Investment advisors are seeing a sharp increase in the number of clients since the pandemic. With these new clients comes a new way of looking at the role of the financial advisor. 

The COVID-19 pandemic caused many people to re-evaluate what was important in their lives. In some cases, they realized they had neglected their financial well-being for some time. As a result, they began to seek advice from financial advisors, but not just for advice on how to invest their money, but on how to manage all of their finances including buying a house, saving for college, and planning their retirement. 

“Life changed really significantly through the pandemic,” said Tim Gerend, executive vice president and chief distribution officer at Milwaukee-based Northwestern Mutual. “It led to a real moment of clarity for people on what is really important to them.”

Opportunity In Crisis
Northwestern Mutual recently published its 2022 Planning and Progress Study, which illustrated this point. It found that 18% of more than 2,000 Americans surveyed did not have a financial advisor prior to the pandemic, but began seeing one afterward. Other studies, including the Prudential Pulse survey released this summer, found similar results.

“The pandemic has brought to life what is really important in people’s lives,” said Caroline Feeney, chief executive officer of US. Investment and Retirement for Newark, N.J.-based Prudential Financial.

The impact is being felt on the ground as advisory firms have seen growth in their businesses since the pandemic. Sara Stollberger, director of financial planning at New York-based Bridgewater Advisors, said her firm has seen a “slight uptick” in the number of clients, although she could not provide specific numbers.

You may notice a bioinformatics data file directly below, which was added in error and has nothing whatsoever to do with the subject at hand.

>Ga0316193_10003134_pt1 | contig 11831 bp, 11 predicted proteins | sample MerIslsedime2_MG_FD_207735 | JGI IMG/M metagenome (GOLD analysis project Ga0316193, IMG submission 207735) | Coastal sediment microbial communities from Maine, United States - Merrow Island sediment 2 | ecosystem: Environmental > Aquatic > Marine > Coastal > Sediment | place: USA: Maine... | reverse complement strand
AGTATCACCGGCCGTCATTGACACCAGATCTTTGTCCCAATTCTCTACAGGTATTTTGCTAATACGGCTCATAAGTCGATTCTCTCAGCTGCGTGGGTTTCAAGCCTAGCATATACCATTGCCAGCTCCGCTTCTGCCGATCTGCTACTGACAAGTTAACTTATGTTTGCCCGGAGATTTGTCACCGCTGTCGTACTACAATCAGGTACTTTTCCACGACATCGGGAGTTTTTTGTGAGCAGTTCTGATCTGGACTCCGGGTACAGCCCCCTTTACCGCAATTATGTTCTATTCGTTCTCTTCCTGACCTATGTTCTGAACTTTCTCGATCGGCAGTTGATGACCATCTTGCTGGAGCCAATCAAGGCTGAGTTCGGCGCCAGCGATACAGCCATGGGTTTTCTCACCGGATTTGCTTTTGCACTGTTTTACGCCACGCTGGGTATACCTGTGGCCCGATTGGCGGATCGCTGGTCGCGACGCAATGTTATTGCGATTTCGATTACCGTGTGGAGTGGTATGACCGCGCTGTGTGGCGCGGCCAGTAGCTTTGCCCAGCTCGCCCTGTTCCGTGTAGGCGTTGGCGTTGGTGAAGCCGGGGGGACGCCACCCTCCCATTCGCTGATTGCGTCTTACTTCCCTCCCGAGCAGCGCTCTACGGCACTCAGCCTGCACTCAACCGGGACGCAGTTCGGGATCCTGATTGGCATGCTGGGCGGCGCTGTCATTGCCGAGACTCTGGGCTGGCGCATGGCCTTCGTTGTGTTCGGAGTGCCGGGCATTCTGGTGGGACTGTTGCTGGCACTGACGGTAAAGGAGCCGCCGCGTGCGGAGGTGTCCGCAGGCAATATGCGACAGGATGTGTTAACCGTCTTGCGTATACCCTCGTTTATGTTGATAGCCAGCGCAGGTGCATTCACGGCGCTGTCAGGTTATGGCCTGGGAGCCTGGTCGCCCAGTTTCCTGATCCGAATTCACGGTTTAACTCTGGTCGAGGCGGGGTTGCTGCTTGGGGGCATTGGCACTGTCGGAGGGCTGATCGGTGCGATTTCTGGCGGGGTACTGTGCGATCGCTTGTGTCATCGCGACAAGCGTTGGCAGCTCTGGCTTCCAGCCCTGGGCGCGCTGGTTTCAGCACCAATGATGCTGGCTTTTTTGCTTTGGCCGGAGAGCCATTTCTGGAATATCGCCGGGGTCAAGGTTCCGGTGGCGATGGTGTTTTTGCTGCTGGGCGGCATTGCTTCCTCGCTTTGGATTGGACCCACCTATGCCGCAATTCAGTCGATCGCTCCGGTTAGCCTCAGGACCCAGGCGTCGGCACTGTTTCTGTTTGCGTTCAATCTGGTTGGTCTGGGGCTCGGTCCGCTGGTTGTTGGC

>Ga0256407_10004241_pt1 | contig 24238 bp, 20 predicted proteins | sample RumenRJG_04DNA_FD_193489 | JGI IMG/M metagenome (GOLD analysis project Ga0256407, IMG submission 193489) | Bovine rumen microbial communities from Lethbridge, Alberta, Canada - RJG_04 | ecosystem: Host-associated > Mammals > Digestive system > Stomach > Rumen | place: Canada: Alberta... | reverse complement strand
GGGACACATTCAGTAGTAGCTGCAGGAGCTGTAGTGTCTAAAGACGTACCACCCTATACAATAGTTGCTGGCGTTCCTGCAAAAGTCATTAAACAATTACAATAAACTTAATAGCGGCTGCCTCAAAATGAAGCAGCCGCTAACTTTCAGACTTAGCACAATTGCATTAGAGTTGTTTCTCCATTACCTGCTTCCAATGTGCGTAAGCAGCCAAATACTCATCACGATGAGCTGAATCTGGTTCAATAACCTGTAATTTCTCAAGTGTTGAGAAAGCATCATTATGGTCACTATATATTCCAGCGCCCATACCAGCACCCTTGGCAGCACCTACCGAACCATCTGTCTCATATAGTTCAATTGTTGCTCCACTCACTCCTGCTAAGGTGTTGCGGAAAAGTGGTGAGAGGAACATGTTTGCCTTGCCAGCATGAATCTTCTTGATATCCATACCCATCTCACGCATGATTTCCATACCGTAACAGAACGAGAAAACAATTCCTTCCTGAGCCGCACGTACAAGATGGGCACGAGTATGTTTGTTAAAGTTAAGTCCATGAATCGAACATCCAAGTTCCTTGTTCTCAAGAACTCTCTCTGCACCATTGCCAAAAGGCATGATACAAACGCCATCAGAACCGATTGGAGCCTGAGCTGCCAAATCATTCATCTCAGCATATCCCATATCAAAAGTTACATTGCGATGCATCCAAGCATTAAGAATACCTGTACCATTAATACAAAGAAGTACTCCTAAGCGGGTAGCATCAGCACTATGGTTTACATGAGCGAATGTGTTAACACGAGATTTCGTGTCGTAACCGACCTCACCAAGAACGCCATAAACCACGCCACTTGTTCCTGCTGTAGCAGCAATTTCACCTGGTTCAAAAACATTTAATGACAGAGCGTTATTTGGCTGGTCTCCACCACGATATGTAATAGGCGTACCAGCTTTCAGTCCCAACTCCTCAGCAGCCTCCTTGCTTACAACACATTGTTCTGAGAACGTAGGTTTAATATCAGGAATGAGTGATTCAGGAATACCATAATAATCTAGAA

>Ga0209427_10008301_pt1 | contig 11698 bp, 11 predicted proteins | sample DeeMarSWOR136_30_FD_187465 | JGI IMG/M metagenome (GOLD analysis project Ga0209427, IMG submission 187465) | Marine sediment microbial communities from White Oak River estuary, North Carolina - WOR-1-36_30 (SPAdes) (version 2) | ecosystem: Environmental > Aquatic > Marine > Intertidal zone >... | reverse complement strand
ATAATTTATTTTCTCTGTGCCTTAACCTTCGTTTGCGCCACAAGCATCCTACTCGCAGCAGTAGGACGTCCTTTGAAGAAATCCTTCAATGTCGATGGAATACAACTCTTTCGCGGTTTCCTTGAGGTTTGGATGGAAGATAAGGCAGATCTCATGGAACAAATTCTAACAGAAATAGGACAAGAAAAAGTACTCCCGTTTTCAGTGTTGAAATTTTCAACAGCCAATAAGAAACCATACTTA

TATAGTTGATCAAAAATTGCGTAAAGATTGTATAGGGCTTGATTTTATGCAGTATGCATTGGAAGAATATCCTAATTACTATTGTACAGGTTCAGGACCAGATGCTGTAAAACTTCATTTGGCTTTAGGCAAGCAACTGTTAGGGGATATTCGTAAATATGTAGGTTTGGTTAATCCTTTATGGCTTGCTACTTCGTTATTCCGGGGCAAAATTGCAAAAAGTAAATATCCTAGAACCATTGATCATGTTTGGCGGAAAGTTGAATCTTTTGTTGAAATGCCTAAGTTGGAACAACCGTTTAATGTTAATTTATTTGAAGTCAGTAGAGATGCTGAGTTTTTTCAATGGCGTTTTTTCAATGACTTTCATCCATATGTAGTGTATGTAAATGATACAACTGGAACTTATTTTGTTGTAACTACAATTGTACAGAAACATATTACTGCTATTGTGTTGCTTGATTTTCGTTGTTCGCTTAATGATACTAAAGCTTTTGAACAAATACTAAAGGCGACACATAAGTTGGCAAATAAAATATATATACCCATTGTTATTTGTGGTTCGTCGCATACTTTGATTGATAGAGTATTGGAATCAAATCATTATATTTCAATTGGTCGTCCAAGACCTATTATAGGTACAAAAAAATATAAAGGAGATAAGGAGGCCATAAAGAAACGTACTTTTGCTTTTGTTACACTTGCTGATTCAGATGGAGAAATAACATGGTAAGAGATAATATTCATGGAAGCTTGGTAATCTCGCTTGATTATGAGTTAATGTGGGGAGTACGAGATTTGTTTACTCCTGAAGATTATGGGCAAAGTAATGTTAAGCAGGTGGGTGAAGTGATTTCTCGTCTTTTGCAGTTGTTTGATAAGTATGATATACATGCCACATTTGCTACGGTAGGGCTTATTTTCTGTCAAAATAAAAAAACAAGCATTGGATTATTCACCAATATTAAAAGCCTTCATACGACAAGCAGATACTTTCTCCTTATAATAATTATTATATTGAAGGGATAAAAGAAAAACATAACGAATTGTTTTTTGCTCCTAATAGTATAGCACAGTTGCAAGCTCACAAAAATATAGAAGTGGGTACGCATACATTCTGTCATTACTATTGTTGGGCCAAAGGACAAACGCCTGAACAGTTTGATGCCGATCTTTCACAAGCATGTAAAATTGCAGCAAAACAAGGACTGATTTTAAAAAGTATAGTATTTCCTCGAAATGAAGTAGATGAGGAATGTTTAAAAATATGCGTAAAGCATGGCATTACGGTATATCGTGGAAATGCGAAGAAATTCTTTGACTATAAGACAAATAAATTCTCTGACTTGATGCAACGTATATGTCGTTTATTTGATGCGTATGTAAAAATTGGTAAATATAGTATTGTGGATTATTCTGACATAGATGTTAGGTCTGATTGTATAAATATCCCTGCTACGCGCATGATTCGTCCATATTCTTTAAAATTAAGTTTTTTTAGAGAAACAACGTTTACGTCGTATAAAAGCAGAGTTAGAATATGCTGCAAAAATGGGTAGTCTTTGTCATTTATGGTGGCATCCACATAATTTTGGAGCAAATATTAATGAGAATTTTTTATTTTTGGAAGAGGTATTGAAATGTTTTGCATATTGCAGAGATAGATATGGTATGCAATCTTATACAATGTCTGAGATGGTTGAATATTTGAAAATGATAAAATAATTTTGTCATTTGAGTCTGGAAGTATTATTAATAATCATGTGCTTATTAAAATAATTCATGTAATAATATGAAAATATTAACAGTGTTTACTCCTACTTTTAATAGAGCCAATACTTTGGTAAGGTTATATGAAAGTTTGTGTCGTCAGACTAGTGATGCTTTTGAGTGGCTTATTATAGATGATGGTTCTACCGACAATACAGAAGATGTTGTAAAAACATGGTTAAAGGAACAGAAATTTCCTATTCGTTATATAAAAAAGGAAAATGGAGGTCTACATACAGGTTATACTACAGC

“There was this prolonged period of reflection that people went into and I do think it really made them think hard about their current life status and rethinking their goals and what’s important to them too,” she said.

The need to take stock in one’s financial future and guard against financial mishaps has only intensified with recent record-high inflation and turbulence in the markets. These conditions have struck at the confidence of many investors, according to the Prudential study.

It found that about three quarters of those surveyed were concerned about a recession or that economic struggles will continue for the next two years. In addition, 50% worried about money every day and around 70% said they were concerned about their long-term financial future. 

“With all of their fears around what’s around the corner or what could be an even more turbulent economic environment on the horizon, we see that investors are taking actions to try to secure their financial future,” Feeney said.

Offer More
Those fears have led to clients seeking more out of their advisors than they have in the past and caused advisors to have to pivot in response. The industry is shifting away from simple portfolio management to addressing a variety of financial needs of clients.

“Financial planning is not just about having a great retirement,” Gerend said. “It’s about having a great financial life right now.”

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